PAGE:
Michael 33:35
It just stuff is just, it tickles every bone in my body. I love these topics. I think it’s essential to having healthy relationships to really ask these questions of yourself and look at where you’re at and, and understand yourself so that, you know, guys, we don’t want to do this again, like divorce rates for second marriages are 67%. I have no interest in doing it again, in other people who of course, you’re like, Oh, I’m never getting married. I don’t know, maybe whatever. But I do know that if I do, I don’t want to repeat the same mistakes. I don’t want to have the same outcome. And so I think these conversations are really important because I don’t know that men hear these things. As you know, I don’t know that they even consider some of these things. And I think it’s if you’re if you’re if you don’t want to repeat it, you got to you can’t do the same things over and over

Dr. Kate 34:27
the literal definition of insanity, doing the same thing the same way and expecting different results. Right. And we’re all

Michael 34:33
guilty of it. Oh, for sure. Yeah. Well, and especially when it I shouldn’t say especially but at times, when a relationship ends, you’re like, Oh, I was her one me. I just need to find another one. Right. And then you find another one. You’re like, oh, same thing. Oh, women suck like, man. But anyway. So we also talked about something you brought up and I am a complete novice will say I’d be nice to myself. On this particular topic, it’s something that you wanted to discuss. And so I’m not even sure if I have that correctly, Madonna whore complex is that yeah. Okay, so that’s that’s something you wanted to bring up and discuss because you thought it was relevant and I am all ears. So let’s let’s discuss this.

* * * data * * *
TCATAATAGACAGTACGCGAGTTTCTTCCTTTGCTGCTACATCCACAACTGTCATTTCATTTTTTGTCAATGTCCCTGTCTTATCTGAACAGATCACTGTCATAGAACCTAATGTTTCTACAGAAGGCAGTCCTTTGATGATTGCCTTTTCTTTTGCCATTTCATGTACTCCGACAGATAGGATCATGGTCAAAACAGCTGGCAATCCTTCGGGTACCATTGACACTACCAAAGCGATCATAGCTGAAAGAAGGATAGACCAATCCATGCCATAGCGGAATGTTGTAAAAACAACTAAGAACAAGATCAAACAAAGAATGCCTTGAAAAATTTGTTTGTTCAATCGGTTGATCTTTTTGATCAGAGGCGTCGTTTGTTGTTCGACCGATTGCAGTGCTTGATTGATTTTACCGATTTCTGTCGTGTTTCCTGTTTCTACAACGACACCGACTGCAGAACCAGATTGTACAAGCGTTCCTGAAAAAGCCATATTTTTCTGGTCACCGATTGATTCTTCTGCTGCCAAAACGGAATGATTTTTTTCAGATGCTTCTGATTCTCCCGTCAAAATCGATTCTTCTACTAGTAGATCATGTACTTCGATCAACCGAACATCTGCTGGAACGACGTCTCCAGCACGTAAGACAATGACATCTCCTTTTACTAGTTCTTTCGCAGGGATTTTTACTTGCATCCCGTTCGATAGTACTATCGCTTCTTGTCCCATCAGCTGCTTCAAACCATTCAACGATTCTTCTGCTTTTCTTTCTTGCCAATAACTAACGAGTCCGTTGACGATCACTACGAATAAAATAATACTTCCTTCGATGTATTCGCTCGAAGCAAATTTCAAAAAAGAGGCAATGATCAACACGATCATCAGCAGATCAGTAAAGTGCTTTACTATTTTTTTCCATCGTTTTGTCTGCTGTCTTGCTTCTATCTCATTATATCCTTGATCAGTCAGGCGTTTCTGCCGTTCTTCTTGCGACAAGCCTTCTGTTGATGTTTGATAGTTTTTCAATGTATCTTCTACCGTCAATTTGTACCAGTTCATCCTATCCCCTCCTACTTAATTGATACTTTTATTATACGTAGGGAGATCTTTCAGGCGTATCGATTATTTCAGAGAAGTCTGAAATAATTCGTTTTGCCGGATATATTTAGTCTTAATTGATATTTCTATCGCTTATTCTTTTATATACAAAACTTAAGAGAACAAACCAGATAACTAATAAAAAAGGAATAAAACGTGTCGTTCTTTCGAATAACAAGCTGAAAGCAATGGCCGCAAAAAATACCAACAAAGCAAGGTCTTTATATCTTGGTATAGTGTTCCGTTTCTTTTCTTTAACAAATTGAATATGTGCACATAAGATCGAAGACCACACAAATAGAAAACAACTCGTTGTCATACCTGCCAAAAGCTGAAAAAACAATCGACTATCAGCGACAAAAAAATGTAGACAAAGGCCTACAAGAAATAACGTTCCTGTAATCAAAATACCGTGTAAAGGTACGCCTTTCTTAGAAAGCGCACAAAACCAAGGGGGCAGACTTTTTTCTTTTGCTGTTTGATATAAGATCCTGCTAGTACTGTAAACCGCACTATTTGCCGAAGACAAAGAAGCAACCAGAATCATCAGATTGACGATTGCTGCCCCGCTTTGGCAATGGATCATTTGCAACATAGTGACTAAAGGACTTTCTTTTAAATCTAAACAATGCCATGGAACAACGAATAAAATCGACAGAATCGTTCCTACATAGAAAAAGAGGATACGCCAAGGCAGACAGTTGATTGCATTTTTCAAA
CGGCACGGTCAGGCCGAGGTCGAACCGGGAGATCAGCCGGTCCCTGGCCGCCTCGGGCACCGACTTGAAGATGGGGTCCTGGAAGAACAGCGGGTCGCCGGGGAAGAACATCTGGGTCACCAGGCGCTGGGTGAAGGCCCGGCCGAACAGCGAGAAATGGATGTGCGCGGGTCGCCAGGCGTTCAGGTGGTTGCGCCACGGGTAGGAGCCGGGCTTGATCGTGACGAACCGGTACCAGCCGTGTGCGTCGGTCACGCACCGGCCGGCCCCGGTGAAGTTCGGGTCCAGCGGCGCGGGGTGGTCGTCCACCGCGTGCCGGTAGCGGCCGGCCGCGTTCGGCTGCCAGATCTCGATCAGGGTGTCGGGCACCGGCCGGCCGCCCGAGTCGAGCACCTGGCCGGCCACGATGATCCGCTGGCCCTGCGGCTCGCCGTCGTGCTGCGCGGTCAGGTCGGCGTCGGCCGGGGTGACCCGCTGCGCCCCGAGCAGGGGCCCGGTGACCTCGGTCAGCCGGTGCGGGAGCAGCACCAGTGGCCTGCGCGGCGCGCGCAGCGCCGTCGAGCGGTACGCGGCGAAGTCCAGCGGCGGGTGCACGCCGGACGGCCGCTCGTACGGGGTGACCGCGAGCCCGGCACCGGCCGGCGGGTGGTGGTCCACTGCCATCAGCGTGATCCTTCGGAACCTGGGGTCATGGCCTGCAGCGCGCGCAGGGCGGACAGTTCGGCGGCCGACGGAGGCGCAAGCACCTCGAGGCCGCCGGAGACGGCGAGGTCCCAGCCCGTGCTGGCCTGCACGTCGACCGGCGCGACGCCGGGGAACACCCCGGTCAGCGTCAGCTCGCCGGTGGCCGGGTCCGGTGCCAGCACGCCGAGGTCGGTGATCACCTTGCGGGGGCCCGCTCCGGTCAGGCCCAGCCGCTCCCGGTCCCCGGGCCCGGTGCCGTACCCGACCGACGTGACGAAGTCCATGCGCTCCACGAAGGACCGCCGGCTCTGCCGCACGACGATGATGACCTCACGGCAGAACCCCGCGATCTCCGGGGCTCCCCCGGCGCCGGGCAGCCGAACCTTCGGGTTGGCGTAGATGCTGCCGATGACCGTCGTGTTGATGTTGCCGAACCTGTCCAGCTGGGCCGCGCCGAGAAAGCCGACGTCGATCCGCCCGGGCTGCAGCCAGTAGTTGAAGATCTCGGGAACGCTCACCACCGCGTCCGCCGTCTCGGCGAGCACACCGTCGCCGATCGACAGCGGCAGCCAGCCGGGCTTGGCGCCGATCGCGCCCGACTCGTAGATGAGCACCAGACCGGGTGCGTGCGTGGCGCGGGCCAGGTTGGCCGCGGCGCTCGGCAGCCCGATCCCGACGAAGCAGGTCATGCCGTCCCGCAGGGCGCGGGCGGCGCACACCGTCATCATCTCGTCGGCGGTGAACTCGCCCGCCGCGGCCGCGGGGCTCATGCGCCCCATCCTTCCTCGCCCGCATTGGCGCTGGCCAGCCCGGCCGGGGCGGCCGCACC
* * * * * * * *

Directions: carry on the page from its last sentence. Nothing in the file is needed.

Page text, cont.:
Dr. Kate 35:18
Yeah, well, for your edification, for anybody who’s not familiar with that complex, the Madonna whore complex, or sometimes the Madonna whore dichotomy is what it’s called, it exists in a sense that the men who experience it often see women as being either someone they can love and respect and partner with, or somebody with whom they can be sexual, but they don’t have to care about them, they don’t have to worry about their feelings or, or, you know, really even consider them consider their experience at all. So this sort of extreme bifurcation of how women are experienced and considered and thought of, can become really amplified after hard relationship breakups. Because at its core, it’s about objectification, right, and some women become an object through whom I seek redemption, or love, or care or worthiness, and other women become a vehicle for my guilt, my shame, my destruction, my lack of empathy, you know, they get all the parts of me that I think are not okay to bring to this person I love. And so it can create a lot of hard relationships and tough moments for folks, I work with so many men who struggle with this and don’t know how to integrate loving and fucking with the same person,